Quill Gordon’s Obligatory One-Year-After-Irene Post

It was one year ago this week that Hurricane Irene was downgraded to a “mere” Tropical Storm and kicked Vermont’s ass anyway. Cowardly wench that she was, Irene didn’t stick around for what she had coming to her, and made it clear across the Atlantic before finally fizzling out somewhere over Europe, leaving us with nothing to do but try to pick up the pieces of our tiny, flood-ravaged state.

Photo by Victor Salvo

Repair and replacement of roads and bridges continues, though not nearly on the scale of the first few months, and here at Fish in a Barrel Pond we patched up what we hope is the last of Irene’s wrath just a few weeks ago.

The aftermath of Irene in this neck of the woods was covered in these pages for over a month and there is a tab at the top of this page that leads to a post with links to those stories, all neat and orderly, for a good look back at what she did to us. Most of the photos in those stories were taken by Victor Salvo, who in some circles is quite notorious. He is also an accomplished photographer and a good friend. He came to Vermont after Irene to help and to document what he saw as recovery efforts got underway. Take a look at the stories in A Project: In Vermont, After Irene. I think you’ll enjoy Vic’s work very much. You can also view some of his other work on his web site victorsalvo.com.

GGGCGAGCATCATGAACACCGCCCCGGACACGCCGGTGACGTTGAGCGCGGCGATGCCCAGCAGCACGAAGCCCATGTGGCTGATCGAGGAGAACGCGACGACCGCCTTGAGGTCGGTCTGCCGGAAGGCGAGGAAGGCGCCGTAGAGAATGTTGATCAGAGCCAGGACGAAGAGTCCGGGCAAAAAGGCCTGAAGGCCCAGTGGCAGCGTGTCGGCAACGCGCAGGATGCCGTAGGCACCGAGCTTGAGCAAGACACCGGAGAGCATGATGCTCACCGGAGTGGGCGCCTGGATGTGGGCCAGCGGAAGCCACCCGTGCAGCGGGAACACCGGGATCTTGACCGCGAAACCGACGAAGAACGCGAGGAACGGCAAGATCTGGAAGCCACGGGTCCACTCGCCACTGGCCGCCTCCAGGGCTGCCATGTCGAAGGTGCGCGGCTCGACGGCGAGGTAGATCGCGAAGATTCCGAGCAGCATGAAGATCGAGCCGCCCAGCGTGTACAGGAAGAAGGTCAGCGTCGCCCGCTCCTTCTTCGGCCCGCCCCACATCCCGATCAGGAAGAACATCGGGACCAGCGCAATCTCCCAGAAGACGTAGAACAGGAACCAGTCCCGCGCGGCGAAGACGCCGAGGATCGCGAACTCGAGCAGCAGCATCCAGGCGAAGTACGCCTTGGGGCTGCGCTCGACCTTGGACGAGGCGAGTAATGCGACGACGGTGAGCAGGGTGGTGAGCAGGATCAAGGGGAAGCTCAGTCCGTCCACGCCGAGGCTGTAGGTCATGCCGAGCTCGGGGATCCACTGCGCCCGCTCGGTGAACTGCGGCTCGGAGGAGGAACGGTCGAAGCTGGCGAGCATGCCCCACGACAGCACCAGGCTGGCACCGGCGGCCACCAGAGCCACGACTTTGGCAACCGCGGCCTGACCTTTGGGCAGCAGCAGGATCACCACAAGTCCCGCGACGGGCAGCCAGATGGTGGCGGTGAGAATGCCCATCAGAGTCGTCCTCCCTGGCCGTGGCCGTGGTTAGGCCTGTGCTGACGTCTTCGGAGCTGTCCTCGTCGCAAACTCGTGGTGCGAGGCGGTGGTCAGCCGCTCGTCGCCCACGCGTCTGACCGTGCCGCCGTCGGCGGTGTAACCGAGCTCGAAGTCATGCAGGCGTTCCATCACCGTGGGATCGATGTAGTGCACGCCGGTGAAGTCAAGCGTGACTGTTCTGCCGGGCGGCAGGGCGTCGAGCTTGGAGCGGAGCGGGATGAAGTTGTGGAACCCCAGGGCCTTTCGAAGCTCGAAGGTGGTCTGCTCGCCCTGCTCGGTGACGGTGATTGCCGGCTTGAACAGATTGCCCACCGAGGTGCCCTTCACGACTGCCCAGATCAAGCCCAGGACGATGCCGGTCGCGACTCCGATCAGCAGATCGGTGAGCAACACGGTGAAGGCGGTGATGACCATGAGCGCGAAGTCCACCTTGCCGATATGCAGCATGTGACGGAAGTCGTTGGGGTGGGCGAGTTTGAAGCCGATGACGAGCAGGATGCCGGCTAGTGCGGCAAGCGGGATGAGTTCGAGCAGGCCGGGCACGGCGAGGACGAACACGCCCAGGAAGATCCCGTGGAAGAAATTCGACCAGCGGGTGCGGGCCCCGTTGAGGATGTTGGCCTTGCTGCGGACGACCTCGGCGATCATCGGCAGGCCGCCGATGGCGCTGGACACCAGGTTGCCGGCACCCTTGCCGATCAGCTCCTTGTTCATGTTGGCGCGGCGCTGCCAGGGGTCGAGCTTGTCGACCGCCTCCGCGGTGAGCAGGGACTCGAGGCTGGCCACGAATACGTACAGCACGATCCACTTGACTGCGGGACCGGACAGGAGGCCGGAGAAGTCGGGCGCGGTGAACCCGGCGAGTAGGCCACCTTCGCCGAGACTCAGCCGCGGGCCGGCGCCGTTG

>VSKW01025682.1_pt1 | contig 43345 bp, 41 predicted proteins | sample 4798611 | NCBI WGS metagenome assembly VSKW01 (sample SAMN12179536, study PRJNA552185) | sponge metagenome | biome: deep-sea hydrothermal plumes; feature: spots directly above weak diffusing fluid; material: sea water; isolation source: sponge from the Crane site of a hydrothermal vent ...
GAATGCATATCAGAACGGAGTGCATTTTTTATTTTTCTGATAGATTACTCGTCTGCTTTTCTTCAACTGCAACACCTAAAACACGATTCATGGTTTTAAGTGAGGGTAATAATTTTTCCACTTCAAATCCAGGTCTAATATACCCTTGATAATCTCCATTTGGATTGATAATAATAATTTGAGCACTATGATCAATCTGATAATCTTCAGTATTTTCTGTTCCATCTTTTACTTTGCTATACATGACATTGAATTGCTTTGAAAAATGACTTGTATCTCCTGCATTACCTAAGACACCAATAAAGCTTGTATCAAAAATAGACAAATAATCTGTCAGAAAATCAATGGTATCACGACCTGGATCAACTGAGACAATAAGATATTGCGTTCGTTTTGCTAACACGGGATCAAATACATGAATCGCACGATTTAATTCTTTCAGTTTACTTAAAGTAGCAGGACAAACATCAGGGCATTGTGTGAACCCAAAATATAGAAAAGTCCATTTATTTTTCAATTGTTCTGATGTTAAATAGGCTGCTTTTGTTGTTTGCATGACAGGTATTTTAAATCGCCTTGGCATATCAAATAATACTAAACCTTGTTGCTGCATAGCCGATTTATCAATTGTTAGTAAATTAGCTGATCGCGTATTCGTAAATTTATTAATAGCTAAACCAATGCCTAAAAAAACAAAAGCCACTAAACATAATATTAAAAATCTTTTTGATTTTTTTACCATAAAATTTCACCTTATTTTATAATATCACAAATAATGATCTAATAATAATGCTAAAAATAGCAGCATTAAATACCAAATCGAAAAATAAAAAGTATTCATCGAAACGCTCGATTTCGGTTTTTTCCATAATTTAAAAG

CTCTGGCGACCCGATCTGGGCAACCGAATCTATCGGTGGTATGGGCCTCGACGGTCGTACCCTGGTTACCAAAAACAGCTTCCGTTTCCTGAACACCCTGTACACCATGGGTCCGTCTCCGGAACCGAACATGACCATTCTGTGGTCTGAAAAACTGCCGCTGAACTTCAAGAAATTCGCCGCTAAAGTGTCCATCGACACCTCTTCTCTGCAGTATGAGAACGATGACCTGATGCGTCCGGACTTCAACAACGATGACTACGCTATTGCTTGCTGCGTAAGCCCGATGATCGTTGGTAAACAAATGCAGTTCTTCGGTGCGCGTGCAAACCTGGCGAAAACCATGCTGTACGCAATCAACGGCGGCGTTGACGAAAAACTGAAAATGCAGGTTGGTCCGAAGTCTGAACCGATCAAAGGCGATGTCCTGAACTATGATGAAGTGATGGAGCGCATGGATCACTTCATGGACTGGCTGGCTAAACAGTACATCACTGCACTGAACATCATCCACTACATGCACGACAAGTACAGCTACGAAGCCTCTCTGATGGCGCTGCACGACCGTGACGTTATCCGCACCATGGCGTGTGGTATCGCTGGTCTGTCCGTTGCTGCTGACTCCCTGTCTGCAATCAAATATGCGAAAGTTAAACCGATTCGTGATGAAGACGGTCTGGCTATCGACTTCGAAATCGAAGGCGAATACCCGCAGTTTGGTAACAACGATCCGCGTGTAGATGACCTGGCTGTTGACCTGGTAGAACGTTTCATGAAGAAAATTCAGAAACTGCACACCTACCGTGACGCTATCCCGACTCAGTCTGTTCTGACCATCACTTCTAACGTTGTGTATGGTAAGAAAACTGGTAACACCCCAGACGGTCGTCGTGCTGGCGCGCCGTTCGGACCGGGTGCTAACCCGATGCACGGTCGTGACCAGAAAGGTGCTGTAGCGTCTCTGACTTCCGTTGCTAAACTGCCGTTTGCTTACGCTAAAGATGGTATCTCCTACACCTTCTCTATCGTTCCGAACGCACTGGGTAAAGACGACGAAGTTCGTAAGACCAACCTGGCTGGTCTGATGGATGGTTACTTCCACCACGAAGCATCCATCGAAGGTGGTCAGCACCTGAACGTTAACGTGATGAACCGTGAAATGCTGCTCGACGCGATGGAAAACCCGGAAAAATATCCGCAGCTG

One year later it is obvious that, while amazing effort and incredible expense have been put forth, thanks to Tropical Storm Irene, some things will never be the same.

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Shortly after the rain of Irene let up, a band of beavers took it upon themselves to seal a pair of culverts nearby. Victor also documented a good portion of the ensuing dispute as one man worked against the determined rodents to keep the water flowing and save a road. For some reason, Victor finds these kinds of things funny. Other beaver conflicts have been addressed previously in these pages but last year’s battle became dangerous, bordering on destructive, and it is (partially) recounted in the post “Quill Gordon Can Take His Job and …

The aftermath of Irene and the exciting, behind the scenes story of culvert maintenance inspired Victor to edit many of the photos he took, along with the stories told on this blog, into a book. That book, “Beaver Damage, a Vermont Story” is available HERE.

Vic’s photos are always stunning, and that Ken Hall guy is not a bad writer (even if his To Do lists are not exactly subtle). Order your copy now, or drop me a line using the “Contact” tab above and we’ll see what we can do about getting you your very own edition, personally signed by Victor and Ken.

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It is late August and that means the beavers are active again, damming streams and blocking culverts in preparation for the winter to come, and I find myself, once again, mitigating the damage as best I can.